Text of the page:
One of the most imaginative proposals I have heard recently is for the setting up of a schools land bank to take control of surplus educational buildings. Some of them might well find alternative uses as social security offices or primary care centres and the like, but equally they may well be attractive to promoters who could be not only the traditional voluntary providers but groups of teachers, active parents, community associations, industrialists and so forth, some with capital, some without, some aiming at profit and some not. Such promoters may well not fall within the rather institutional-sounding "Churches and other voluntary bodies" apparently envisaged by the Government. But they would be just as likely, perhaps more likely, to bring commitment, enthusiasm and innovative ideas into the schools arena. Different types of capital or loan arrangements could be devised to suit their circumstances and they would receive the per capita revenue funding for their pupils provided always that they met the necessary standards. Possibly some existing independent schools may come in also. To me it is intuitively an attractive idea. I do not know whether it is legally feasible, but I certainly propose to look into it before the next stage of the Bill.

To conclude, I cannot see why the Government are so scared of opening up the system to greater competition and genuine variety. The controls over what is taught, over quality and standards are, after all, now in place through the national curriculum (which is too prescriptive, in my view, but that is another matter); through Ofsted and through the independent registered inspectors. That is to say, the regulatory system is almost in place. It is proper that the Government should be the regulator of state-funded education and I have no quarrel with that. Every school must operate within the framework of regulation. The fact that that is now largely complete, should actually make it easier rather than more difficult to proceed towards greater liberalisation of the means of delivery and greater encouragement of a plurality of providers.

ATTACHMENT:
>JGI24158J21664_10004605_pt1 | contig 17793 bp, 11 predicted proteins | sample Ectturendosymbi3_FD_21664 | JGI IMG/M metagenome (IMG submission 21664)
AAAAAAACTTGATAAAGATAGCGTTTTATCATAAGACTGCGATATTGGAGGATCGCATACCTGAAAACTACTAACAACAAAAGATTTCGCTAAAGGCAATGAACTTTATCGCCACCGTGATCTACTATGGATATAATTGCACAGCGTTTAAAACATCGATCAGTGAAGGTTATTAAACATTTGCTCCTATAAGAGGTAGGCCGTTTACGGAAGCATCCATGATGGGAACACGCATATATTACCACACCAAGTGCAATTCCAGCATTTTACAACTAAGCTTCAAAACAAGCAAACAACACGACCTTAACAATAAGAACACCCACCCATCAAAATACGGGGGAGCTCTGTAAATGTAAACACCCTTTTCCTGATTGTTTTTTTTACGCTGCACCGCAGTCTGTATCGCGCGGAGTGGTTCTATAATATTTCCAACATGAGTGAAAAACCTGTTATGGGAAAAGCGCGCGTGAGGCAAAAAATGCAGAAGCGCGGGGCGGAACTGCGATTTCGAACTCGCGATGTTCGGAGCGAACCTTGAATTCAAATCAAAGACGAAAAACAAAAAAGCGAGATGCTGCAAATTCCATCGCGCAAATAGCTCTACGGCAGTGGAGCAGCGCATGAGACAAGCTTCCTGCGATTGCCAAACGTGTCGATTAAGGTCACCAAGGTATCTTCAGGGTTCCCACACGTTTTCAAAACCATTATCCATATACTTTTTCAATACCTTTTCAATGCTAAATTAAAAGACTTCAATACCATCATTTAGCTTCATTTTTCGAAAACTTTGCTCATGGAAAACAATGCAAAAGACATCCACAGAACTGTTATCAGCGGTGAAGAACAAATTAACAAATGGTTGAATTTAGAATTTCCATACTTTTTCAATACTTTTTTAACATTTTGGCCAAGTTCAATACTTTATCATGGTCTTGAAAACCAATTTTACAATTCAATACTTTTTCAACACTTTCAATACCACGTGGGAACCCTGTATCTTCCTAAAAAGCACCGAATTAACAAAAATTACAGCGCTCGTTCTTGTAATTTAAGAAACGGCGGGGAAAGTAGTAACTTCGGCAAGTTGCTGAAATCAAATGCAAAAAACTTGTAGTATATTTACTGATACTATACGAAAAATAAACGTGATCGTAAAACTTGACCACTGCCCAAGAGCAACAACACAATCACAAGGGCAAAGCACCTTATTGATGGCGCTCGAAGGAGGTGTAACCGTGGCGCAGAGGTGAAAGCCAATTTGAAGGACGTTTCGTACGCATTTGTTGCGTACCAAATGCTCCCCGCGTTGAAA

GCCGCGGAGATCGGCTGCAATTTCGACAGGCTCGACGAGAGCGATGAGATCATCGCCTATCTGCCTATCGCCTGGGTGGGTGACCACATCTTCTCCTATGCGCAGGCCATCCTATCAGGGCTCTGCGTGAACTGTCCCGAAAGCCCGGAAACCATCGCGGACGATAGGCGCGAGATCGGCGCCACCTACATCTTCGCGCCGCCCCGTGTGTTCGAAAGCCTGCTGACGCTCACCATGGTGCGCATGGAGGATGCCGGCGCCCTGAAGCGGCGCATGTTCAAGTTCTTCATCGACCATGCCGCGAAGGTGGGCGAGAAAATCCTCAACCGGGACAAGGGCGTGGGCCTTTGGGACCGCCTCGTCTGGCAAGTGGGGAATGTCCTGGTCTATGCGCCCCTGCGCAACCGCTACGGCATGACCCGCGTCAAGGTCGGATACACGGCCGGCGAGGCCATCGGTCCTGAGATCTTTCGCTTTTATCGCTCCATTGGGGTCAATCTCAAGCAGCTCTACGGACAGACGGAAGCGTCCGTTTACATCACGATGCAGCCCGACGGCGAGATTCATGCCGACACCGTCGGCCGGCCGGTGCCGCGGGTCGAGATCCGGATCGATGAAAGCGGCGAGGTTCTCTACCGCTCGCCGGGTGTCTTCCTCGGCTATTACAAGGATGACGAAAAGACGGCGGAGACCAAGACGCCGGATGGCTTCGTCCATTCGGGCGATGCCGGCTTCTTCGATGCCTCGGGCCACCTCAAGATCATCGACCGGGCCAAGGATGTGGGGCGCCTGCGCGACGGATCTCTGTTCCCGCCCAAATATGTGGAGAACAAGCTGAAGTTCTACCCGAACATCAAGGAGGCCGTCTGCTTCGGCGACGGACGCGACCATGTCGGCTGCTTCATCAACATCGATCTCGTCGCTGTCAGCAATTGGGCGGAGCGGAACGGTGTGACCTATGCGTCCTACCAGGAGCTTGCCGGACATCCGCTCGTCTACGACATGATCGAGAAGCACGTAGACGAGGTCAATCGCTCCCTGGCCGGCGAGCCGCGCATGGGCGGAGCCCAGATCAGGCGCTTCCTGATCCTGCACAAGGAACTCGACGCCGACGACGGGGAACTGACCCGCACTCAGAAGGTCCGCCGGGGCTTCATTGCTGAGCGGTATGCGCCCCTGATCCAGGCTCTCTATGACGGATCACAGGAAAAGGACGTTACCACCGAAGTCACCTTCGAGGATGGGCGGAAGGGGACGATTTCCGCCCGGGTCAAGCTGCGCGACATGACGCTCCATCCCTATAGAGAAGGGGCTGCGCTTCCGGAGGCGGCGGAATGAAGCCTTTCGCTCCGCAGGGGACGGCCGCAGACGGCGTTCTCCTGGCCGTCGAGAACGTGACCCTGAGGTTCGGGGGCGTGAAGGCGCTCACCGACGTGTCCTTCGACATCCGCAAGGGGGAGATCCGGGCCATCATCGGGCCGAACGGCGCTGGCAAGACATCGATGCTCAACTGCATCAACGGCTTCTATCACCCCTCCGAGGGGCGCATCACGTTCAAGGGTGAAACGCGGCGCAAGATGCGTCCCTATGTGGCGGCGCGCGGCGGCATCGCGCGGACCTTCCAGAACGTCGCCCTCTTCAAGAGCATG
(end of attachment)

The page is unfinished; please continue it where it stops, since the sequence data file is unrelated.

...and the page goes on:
Sadly, that is not what we are being offered in this Bill, in which the Government are entering terrain that does not properly belong to them. It is simply not the Government's business to dictate the number of places in every school in the country, or to appoint expensive roving commissions of commissars to hunt out every surplus place in the land. Having whittled away the power of local education authorities, the Government will be taking a seriously wrong direction if they turn themselves into one huge, and almost certainly inefficient, education authority.

We have heard that no amendments, other than the Government's own lengthy ones, were put into the Bill in another place. That cannot be right in as important and far-reaching a piece of legislation as this. I hope very much that it will leave your Lordships' House with some significant improvements.

11.59 p.m.

Baroness Perry of Southwark

My Lords, even as we approach the midnight hour I can still muster a tremendous amount of enthusiasm to welcome this Bill as a truly giant step forward in creating a democratic framework for our educational provision and I offer my thanks to my noble friend the Minister for her comprehensive and encouraging introduction to the debate which reassured us on several important points.

I should like to mention three major areas which cause me to feel this enthusiasm in the Bill, but, first, I must express my astonishment at noble Lords opposite in their defence of the 1944 Act. This was an Act which, on the basis of one short and very unsatisfactory 11-plus examination, divided children, effectively for life, into labelled groups, groups, incidentally, which were based on the 1944 assumption, already out of date, of a workforce where about 75 per cent. of the workers—that is to say, the children who grew up to be workers—were unskilled. It is that assumption, and the structure which was built upon it, which in my view has maintained a stranglehold both on this country's education system and on its economic development for more than 40 years. That stranglehold was broken only by this Government's introduction of the entitlement to a national curriculum and a common system of examinations for all pupils through the 1988 Act.